Whist this was by no means the primary reason for most teachers, candidates recognised that working towards the diploma gave them an accredited and professional qualification. For some, that meant having post-nominal letters after their name. Others felt that having a qualification reinforced their credibility as a new teacher.

Other teachers had worked towards a diploma because they felt it increased their professional standing when it came to applying for teaching work in schools, often on a self-employed basis. It was recognised that in an unregulated marketplace, having a teaching qualification was often a means of standing out from the crowd.


I think what these experiences show is there are many different reasons why teachers choose to work towards a teaching diploma. Above all, I think they present a challenge. They allow teachers, often working in fairly isolated circumstances, to reflect on, evaluate and validate their teaching.

Whilst the end result is to have achieved the qualification, the process and journey of exploration and reflection is as, if not more important.


If you’re considering working towards a teaching diploma, I offer a popular and bespoke online mentoring programme. The programme offers one-to-one mentoring for the DipABRSM, DipLCM(TD), ALCM(TD) and ATCL diplomas. I seek to empower teachers to approach their diploma preparation with confidence, and to take them on a journey of reflection and validation of which they can be proud.


To get news, updates, new releases and blog posts delivered straight to your inbox, sign up to my mailing list below:

DipLCM(TD): Delivering an Effective Demonstration Lesson

In this blog post, I want to share some thoughts about planning, rehearsing and delivering your demonstration lesson as part of the DipLCM(TD) teaching diploma. The advice given here is equally applicable at ALCM(TD) and LLCM(TD) levels, and may also apply to other qualifications which require similar.

As part of the DipLCM(TD), the London College of Music’s first-level teaching diploma, candidates are required to teach a 20-minute lesson to a pupil, live in the exam. In exceptional circumstances, candidates may ask to submit their lesson in video format; however, the advice here still applies.

Based on the current (2019) syllabus, a few points to bear in mind:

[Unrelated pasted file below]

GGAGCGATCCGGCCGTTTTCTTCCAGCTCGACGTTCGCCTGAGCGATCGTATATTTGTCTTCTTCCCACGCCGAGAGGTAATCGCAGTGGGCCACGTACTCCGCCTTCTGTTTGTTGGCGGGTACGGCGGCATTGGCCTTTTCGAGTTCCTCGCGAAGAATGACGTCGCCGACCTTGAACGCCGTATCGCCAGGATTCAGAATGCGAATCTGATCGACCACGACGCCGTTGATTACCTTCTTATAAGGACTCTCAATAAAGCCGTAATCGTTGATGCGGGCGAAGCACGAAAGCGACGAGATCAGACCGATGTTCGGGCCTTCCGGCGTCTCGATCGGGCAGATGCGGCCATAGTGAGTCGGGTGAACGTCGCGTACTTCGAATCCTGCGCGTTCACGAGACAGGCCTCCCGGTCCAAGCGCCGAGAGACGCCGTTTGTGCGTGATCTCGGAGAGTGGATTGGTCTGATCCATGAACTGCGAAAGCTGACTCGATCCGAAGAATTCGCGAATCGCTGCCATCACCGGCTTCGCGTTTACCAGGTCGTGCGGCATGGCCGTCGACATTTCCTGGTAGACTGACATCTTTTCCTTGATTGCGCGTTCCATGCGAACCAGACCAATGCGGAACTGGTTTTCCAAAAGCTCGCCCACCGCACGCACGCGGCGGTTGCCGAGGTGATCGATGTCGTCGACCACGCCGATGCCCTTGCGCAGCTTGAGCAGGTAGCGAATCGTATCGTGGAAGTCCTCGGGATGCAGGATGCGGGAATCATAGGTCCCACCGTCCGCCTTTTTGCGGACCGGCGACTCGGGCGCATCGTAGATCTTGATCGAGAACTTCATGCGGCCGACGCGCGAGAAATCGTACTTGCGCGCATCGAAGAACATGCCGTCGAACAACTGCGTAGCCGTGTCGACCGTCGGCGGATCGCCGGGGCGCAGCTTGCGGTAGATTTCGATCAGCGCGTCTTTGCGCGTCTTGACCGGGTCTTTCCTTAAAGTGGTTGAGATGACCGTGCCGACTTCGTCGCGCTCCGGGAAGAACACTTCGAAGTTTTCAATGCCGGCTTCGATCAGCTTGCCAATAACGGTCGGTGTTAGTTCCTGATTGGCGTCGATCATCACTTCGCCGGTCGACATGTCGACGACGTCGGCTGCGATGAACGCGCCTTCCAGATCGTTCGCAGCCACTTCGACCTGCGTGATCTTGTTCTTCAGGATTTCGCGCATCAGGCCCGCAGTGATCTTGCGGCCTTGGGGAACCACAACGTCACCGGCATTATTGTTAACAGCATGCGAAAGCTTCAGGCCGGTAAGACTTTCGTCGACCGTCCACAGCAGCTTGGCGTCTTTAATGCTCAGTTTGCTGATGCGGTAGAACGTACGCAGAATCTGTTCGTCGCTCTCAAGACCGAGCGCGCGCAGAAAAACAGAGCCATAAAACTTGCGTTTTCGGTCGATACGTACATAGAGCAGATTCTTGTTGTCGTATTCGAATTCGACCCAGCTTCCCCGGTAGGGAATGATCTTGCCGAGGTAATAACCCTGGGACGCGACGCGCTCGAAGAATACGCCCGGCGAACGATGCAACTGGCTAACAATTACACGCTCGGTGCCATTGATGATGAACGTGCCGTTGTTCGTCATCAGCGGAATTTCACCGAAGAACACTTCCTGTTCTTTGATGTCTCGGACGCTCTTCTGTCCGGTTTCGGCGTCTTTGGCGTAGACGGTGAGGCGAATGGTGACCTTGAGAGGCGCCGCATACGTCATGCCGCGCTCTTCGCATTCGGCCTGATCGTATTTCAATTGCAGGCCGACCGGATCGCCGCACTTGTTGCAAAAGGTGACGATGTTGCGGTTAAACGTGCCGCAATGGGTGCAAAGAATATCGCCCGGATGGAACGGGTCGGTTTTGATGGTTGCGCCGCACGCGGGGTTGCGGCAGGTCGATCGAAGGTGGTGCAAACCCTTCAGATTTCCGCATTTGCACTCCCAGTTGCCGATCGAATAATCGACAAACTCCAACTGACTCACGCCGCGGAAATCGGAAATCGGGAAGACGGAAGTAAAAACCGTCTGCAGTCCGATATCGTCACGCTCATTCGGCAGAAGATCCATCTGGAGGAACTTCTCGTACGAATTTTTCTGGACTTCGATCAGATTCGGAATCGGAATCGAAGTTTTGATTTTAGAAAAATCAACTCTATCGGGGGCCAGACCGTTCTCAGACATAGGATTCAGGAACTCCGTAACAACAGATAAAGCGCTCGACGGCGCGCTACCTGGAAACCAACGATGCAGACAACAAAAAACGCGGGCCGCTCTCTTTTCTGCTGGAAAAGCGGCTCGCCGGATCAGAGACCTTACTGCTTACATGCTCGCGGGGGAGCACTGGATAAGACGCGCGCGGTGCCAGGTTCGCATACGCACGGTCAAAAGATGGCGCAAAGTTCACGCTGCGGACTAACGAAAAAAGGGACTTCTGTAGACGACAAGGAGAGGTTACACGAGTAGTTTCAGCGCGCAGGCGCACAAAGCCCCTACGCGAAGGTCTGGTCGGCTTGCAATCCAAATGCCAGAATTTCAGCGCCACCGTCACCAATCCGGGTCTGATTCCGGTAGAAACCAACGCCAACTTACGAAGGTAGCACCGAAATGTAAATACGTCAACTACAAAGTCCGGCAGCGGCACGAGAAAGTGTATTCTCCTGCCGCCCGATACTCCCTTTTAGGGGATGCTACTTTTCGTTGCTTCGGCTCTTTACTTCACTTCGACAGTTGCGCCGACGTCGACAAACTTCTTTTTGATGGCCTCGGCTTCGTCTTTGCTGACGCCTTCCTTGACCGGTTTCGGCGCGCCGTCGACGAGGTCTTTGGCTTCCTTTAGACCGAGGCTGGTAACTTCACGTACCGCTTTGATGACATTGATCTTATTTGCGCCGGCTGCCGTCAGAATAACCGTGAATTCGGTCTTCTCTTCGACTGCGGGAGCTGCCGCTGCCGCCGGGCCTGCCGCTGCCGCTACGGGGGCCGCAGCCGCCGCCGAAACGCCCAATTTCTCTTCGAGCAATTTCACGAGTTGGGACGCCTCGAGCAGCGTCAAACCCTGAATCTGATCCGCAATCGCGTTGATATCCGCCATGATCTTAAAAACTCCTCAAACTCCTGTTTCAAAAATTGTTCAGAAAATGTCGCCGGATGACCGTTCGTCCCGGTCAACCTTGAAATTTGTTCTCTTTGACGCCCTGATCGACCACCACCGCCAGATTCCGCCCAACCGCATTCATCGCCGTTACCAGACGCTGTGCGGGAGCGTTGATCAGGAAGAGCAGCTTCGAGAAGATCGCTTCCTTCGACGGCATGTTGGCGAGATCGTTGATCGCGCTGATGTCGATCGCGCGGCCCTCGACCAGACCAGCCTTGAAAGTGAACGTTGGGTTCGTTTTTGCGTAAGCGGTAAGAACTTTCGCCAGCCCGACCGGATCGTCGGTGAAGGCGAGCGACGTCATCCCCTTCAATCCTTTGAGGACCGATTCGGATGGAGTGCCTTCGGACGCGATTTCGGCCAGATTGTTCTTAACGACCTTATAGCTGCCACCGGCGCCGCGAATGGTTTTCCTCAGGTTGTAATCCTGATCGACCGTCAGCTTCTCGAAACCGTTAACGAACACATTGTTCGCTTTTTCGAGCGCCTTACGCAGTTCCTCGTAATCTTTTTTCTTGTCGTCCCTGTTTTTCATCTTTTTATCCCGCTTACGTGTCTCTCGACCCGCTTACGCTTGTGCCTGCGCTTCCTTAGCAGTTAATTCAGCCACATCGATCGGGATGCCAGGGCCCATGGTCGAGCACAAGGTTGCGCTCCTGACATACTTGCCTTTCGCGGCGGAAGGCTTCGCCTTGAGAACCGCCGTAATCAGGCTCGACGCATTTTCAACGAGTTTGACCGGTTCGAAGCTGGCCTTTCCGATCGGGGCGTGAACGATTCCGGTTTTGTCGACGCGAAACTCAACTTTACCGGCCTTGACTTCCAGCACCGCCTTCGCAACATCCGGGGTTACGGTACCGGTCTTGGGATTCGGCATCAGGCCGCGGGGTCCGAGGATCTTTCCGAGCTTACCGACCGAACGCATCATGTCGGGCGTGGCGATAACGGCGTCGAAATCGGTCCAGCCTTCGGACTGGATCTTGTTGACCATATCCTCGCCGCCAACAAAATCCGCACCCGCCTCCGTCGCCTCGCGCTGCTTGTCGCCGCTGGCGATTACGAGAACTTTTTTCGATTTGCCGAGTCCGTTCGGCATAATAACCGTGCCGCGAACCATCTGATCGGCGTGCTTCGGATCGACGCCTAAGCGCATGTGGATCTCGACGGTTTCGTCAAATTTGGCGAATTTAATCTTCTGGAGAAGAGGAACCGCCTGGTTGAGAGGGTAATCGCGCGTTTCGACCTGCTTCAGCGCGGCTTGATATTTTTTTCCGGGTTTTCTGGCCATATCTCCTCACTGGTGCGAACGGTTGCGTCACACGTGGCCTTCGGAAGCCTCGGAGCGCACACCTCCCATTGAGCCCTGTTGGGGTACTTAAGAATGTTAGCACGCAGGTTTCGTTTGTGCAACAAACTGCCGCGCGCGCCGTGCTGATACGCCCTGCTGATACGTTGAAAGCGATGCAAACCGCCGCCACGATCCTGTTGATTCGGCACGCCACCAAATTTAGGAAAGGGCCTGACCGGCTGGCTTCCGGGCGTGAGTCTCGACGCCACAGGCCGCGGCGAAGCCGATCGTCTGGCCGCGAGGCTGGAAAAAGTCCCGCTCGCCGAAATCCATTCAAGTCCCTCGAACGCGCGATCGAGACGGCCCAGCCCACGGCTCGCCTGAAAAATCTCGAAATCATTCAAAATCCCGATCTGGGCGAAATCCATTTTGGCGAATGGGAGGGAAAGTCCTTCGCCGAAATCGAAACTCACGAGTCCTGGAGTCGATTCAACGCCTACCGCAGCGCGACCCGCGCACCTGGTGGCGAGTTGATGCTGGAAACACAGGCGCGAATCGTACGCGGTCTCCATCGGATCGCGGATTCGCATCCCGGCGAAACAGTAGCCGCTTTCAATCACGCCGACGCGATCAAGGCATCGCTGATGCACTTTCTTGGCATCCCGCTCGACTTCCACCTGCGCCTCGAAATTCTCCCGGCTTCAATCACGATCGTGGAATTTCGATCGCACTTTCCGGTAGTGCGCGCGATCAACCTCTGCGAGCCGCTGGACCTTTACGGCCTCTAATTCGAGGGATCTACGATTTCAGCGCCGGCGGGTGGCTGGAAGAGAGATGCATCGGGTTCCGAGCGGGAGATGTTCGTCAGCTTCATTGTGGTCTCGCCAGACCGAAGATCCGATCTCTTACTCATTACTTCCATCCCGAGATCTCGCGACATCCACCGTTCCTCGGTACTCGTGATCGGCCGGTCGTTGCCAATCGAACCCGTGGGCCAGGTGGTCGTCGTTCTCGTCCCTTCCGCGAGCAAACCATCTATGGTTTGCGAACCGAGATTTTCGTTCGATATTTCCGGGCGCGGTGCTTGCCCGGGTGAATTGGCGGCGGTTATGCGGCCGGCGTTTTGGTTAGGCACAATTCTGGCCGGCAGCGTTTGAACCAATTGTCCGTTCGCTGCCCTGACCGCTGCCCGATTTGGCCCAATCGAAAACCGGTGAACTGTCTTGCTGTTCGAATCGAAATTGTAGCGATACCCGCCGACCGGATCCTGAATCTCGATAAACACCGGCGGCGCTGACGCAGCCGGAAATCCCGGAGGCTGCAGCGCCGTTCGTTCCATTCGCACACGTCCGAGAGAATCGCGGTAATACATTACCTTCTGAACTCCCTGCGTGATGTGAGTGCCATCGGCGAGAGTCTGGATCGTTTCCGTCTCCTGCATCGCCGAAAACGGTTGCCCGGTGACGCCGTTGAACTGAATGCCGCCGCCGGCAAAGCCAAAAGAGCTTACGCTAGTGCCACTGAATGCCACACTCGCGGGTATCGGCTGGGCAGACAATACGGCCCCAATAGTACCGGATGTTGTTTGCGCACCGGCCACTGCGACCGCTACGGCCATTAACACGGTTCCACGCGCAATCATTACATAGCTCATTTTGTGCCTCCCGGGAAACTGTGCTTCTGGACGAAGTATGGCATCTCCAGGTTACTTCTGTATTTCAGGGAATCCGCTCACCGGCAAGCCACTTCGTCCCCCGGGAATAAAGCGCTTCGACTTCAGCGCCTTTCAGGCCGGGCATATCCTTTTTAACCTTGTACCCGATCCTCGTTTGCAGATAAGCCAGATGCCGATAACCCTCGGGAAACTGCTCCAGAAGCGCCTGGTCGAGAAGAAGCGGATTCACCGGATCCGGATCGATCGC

• You must have been teaching the pupil for at least six months;
  • The pupil can be any standard from Grade 1 to Grade 8;
  • The standard of the pupil used for the demonstration lesson will form the basis for the whole exam;
  • The lesson will concentrate primarily on repertoire pieces (which can be exam pieces or otherwise);
  • You can include the teaching of pieces chosen for your presentation (Component 2) in your demonstration lesson;
  • You are expected to also cover other areas teaching, such as sight-reading, aural skills, technical exercises, theory etc.;
  • If your lesson runs over 20 minutes, the examiner will stop assessing it.

Many have argued that classroom teachers in schools have been subject to regular and routine lesson observations over a long period of time. Whilst this is true, I think there’s a subtle distinction to be made between an ‘observation’ and a ‘demonstration’. Generally, in an ‘observation’, another teacher or outside course mentor will observe one of your ‘normal’ lessons ‘in progress’. For the DipLCM(TD) demonstration lesson, you will be required to effectively deliver a one-off lesson, out of context, in front of one other person, and at an unfamiliar location. Because of that, I often say to people that the demonstration lesson is inevitably artificial, and I do think the examiners realise that.

The first thing to say is that you need to have a plan. I’m not saying you need a fully-fledged and written-up lesson plan, but you need an idea, particularly with such a tight time constraint, where your demonstration lesson is heading. I often find that candidates haven’t thought about lesson planning before, so if you’re one of those, check out the following resources (some piano-based, but they can be adapted):

3 Useful Styles of Lesson Plans for Piano Teachers (Nicola Cantan)
Lesson Plan Templates for Piano Teachers (Tim Topham)
Simultaneous Learning Practice Map (Paul Harris)

For a more conventional approach, there are also some lesson plan templates in ABRSM’s The Music Teacher’s Companion.

I particularly like Paul Harris’s Simultaneous Learning approach to lesson planning, that is, by identifying a piece’s ‘ingredients’, this helps make links between repertoire and other skills such as scales, sight-reading, theory etc.

20 minutes is not a long time, and in that time you need to give a good overview of your competence as an instrumental teacher. Remember, although this is a standalone lesson, it needs to have context, even if that context is invented. The pupil will have come from the previous lesson, via practice at home, and they’ll be going on from this lesson to practise at home once more, in preparation for the next lesson.